postexertional malaise in people with ME/CFS.

    Conclusions. Submaximal exercise as well as self-paced,
    physiologically limited exercise triggers postexertional malaise in
    people with ME/CFS, but neither types of exercise alter acute
    circulating levels of IL-1β, complement C4a split product or elastase
    activity. Further studying of immune alterations in relation to
    postexertional malaise in people with ME/CFS using multiple
    measurement points postexercise is required.

    Keywords: chronic fatigue syndrome; exercise; fibromyalgia; immunity;
    pain; postexertional malaise

    Document Type: Research article

    DOI: 10.1111/j.1365-2796.2009.02178.x

    Affiliations: 1: Private Practice for Internal Medicine, Gent/Aalst 2:
    RED Laboratories N.V., Zellik, Belgium 3: Nursing and Health Care,
    Faculty of Medicine, University of Glasgow, Glasgow, UK
  2. Hope123

    Hope123 Senior Member

    Yes, I'd like to see it as well. One problem with cytokine research in CFS is that the researchers often don't have the money to look at a full panel of cytokines -- there are many, many cytokines. Klimas does some good work in this area but even her studies only cover about 10-20 whereas a small paper I saw about Sjgoren's tested for 25 different ones.
  3. lostinthedesert

    lostinthedesert Killer, Clown, Priestess

    Not just what but when

    I'm wondering when they took their post-exercise samples. I think that if they took several samples going out at least as far as 48 hours, they may have seen some changes.
  4. lono


    I wanted to point out a couple of interesting things about C4a that they found in this paper:

    1. Sorensen tested patients 6 hours after exercise and found a steep rise in C4a that corresponded with PEM. In the Nijs paper they tested participants 1 hour after exercise (for whatever reason) and didn't find an increase of C4a. However, they explicitly state in the paper that they didn't test after 6 hours so there's no evidence in their findings that C4a won't rise 6 hours after exercise. What makes their findings most interesting is that -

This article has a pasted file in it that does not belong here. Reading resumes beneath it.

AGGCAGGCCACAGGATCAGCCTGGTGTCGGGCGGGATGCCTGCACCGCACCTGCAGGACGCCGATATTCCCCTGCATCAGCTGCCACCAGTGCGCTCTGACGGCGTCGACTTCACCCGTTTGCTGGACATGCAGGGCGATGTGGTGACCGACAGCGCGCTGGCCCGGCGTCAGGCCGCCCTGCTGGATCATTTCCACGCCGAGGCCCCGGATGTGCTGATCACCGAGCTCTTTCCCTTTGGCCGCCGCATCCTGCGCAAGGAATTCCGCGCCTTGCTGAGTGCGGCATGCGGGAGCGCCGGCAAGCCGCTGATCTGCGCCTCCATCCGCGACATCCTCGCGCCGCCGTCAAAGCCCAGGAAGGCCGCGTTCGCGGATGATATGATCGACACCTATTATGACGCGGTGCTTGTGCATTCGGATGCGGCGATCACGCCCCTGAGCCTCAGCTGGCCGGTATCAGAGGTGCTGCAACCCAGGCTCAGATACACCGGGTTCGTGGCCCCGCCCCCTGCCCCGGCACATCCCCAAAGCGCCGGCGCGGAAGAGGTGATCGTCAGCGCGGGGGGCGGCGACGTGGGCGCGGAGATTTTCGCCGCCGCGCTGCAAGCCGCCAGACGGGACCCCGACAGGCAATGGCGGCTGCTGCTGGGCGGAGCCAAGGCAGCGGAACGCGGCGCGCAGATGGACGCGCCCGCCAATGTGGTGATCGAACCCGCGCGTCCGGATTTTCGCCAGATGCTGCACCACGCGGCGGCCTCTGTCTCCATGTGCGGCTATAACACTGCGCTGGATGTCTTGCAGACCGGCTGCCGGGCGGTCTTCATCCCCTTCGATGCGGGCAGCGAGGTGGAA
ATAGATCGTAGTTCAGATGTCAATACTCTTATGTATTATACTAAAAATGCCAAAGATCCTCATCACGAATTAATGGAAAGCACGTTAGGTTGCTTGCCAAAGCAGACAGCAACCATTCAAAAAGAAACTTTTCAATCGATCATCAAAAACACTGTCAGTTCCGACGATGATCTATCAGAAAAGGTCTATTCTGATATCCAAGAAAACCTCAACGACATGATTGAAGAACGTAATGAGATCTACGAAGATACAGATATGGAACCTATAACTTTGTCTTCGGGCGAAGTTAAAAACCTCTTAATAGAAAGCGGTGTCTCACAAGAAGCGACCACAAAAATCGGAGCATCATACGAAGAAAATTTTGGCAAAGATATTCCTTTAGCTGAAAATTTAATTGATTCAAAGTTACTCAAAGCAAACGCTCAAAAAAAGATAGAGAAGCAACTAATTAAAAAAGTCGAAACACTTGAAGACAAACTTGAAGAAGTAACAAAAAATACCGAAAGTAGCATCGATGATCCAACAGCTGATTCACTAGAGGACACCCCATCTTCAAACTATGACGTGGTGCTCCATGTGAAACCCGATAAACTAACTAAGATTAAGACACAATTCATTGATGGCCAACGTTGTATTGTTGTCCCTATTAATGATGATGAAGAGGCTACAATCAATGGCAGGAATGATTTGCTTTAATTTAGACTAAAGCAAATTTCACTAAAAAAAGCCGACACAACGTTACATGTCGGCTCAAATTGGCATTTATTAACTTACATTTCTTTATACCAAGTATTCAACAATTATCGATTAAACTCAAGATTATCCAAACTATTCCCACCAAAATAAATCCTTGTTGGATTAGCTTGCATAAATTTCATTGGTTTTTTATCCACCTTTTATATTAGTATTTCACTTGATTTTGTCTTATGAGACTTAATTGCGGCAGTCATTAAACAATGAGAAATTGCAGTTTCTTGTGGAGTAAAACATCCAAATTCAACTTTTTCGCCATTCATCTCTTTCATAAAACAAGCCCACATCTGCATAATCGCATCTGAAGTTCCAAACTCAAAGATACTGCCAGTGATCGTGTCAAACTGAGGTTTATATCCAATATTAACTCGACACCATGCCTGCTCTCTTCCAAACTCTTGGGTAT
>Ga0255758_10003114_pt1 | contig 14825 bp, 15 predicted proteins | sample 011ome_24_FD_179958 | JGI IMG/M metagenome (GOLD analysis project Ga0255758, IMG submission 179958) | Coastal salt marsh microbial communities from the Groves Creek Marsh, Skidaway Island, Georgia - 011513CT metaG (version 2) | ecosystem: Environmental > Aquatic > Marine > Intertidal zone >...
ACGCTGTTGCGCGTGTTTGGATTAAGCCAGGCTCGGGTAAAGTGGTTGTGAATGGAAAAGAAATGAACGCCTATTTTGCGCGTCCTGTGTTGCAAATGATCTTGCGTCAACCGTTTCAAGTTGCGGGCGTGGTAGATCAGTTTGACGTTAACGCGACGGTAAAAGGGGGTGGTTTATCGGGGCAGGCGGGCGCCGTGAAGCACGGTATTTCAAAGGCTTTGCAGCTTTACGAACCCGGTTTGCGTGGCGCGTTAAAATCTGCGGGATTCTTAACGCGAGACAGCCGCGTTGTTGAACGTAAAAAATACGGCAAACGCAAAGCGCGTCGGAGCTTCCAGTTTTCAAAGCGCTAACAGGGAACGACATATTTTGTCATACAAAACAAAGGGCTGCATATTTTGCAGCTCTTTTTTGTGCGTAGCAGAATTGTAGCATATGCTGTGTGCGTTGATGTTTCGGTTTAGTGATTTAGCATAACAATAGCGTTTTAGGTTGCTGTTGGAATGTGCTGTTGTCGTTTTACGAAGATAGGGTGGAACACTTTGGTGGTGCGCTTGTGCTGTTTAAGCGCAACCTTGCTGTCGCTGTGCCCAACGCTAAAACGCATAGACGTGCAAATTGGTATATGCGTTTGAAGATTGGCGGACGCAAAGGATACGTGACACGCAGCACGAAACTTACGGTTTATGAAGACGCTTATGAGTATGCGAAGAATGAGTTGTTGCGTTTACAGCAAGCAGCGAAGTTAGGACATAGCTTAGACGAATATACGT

2. They tracked C4a levels 24 hours after exercise and found that an increase in "complement C4a level was strongly related to the increase in pain and fatigue 24 hours following the [exercise]." Additionally (and most interestingly) they found, "The level of complement C4a following submaximal exercise was identified as a clinically important biomarker in people with ME/CFS."

    We need all the biomarkers we can get in the CFS/ME world, so bravo.
  5. Jerry S

    Jerry S Senior Member

    Thanks for your comments and welcome to the forum, lono. Very interesting, indeed!
  6. ramakentesh

    ramakentesh Senior Member

  7. V99


    ME research UK study - Exercise, immunology and pain

    Journal of Internal Medicine: http://www3.interscience.wiley.com/journal/122649385/abstract?CRETRY=1&SRETRY=0

  8. Cort

    Cort Phoenix Rising Founder

    Thanks for the analysis - bump!

See more popular forum discussions.

Share This Page